Give and Take: A Revolutionary Approach to Success by Adam Grant is an optimistic book with relevant and heart-warming lessons for us in the support community.
The main thesis of the book is that that generous people (whom Grant calls “givers”) can enjoy better success than selfish ones (he calls them “takers”), at least in the long run — and if we conveniently forget that most givers do finish last, as common wisdom suggests and the author conveniently sweeps under the carpet, but of course we in support are in the winning givers category.
Even with the caveats, it’s wonderful to see proof that nice people can enjoy success that stems specifically from their generosity. And good to see that harmonious work relationships improve performance of surgeons and others who depend on larger teams.
Here are some practical ideas from the book:
- Encourage personalized work. For instance, share pictures of customers as it increases the care given to each case.
- Run a reciprocity ring: get a group together for 20 minutes to allow everyone to make requests and help others fulfill theirs. Sounds all hippy-like but I can see a troubleshooting help market taking shape here…
- Start a love machine peer recognition. Yes, the book really calls it love machine but you don’t have to! I remember many years ago having a group recognition award for a large support team that was decided by public ballot, gathered wonderful nominations, and was immensely popular.
- Embrace the 5-minute favor. For instance, introduce two people who don’t know each other but have interests in common. It seems that I start most days doing something like this!
- Seek help more often. Hard for some of us to practice, but good to give others the opportunity to do that five-minute favor…
- Give in small increments, don’t “chunk”. This one was a little counter-intuitive for me, but it seems that smaller, sustained giving makes more of an impact.
According to a Forrester Research’s Forrsights Software Survey published in 2012, 26% of firms are upgrading their CRM tool sets. Are you making investments in your support tools? Please share in the comments.
(And if you’d like an assessment of how you should invest, please contact us.)
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Welcome to the June 2013 edition of the FT Word. Topics for this month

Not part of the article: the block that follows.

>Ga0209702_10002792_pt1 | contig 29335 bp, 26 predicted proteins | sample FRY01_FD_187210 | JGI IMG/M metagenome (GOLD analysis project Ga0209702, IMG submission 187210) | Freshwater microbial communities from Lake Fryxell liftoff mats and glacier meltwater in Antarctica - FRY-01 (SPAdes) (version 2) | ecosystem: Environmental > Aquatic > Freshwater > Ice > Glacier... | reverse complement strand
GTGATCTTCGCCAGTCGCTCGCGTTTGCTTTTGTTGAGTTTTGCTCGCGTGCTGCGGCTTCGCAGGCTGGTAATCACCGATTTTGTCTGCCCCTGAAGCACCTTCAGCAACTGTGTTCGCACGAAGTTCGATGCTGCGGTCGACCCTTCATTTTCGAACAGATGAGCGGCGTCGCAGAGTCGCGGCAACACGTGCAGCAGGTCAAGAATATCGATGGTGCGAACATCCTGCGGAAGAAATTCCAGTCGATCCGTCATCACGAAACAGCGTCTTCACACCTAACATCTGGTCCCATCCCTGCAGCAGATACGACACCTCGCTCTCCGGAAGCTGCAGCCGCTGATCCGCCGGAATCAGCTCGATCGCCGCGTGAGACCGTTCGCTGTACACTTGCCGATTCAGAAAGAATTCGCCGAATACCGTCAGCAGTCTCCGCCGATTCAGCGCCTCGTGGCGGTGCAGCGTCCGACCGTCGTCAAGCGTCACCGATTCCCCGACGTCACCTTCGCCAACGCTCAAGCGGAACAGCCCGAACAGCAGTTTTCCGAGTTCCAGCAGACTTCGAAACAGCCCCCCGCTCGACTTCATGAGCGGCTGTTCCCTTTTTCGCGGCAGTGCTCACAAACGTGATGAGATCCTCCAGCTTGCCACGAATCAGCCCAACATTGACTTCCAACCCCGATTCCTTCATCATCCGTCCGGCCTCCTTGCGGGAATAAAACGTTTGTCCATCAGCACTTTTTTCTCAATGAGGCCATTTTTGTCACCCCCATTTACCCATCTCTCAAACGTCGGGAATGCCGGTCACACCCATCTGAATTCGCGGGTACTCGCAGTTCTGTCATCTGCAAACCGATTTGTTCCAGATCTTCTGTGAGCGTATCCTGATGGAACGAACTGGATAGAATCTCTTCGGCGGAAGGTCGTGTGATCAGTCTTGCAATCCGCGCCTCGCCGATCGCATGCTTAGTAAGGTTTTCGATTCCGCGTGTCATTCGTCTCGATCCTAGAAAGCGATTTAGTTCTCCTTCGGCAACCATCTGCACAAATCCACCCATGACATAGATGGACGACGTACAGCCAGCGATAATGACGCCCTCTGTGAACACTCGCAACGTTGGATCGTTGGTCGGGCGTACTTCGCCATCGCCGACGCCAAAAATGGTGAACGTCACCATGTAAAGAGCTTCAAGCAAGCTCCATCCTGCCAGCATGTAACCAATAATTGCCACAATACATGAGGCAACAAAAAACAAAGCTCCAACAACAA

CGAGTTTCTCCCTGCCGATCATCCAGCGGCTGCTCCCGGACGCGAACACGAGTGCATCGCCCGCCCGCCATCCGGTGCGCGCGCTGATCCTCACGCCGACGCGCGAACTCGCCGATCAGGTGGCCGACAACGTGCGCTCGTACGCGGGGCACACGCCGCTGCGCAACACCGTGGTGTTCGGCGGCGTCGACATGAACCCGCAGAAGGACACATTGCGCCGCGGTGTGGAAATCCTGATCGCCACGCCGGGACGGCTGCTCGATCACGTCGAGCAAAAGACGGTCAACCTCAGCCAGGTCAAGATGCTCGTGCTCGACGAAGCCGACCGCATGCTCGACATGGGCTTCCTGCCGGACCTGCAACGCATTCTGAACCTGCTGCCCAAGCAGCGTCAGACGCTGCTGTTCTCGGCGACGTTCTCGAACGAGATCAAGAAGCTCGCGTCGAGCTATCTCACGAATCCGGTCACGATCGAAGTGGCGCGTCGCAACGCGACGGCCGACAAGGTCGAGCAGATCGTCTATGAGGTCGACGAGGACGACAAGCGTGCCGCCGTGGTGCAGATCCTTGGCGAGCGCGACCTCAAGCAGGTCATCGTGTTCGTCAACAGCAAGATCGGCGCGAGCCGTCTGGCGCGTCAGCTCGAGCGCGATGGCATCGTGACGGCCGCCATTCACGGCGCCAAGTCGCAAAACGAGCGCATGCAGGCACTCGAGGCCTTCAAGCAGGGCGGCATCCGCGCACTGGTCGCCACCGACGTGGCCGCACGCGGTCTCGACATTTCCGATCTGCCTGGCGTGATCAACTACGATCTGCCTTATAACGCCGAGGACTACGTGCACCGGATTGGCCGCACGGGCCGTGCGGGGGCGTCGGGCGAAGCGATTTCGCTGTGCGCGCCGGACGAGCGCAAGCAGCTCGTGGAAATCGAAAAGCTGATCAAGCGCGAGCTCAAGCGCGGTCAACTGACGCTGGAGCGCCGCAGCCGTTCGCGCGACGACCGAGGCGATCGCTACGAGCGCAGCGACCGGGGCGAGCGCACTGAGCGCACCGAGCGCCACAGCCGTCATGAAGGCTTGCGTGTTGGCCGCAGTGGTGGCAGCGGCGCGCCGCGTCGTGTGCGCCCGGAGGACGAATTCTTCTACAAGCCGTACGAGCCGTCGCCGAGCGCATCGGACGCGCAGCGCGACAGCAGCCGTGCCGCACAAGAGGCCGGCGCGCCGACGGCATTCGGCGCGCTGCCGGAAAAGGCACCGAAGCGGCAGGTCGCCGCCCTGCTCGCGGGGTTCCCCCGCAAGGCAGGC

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Having just read When Doctors Don’t Listen: How to Avoid Misdiagnoses and Unnecessary Tests, I’m once again reminded of how many parallels exist between technical support and medicine.
The gist of the book is to decry what the authors call the cookbook approach to medicine, which consists of following preset “pathways” to rule out potentially dangerous (but very rare) conditions in an attempt to avoid lawsuits, without vigorously seeking a diagnostic. The most relevant part of the discussion, for us in support, is the importance of the dialog with the patient/customer.
- Only 20% of patients are able to describe their symptoms without interruption. (This in an ER setting, where doctors can be, understandably, less patient than elsewhere) and the average time to interruption is a meager 12 seconds.
- As a result, the wrong “pathway” can be selected since not all symptoms are taken into account. (I also had the feeling that the pathways are not as targeted as they could be).
- Little effort is made in pursuing a differential diagnosis: what else could cause the problem, beside the current hypothesis?
- Not surprisingly, pattern recognition is weak for new doctors, better for experienced doctors. After all, medical students attend just one class of “Practice of Medicine” or POM, which encompasses both working with patients and conducting medical exams.
Can we do better in support? I think so! Here are a few ideas, adapted from the book:
1. Allow the customer to tell the whole story rather than jumping into a checklist too soon. (Checklists are very useful, but only when they apply to the situation at hand.)
2. Encourage the customer to participate in the troubleshooting process and make the differential diagnosis together
3. Apply tests rationally — only test what can help make the differential diagnosis
Do you train support engineers on how to partner with customers? Do tell us by adding a comment. (And if you do not we can help.)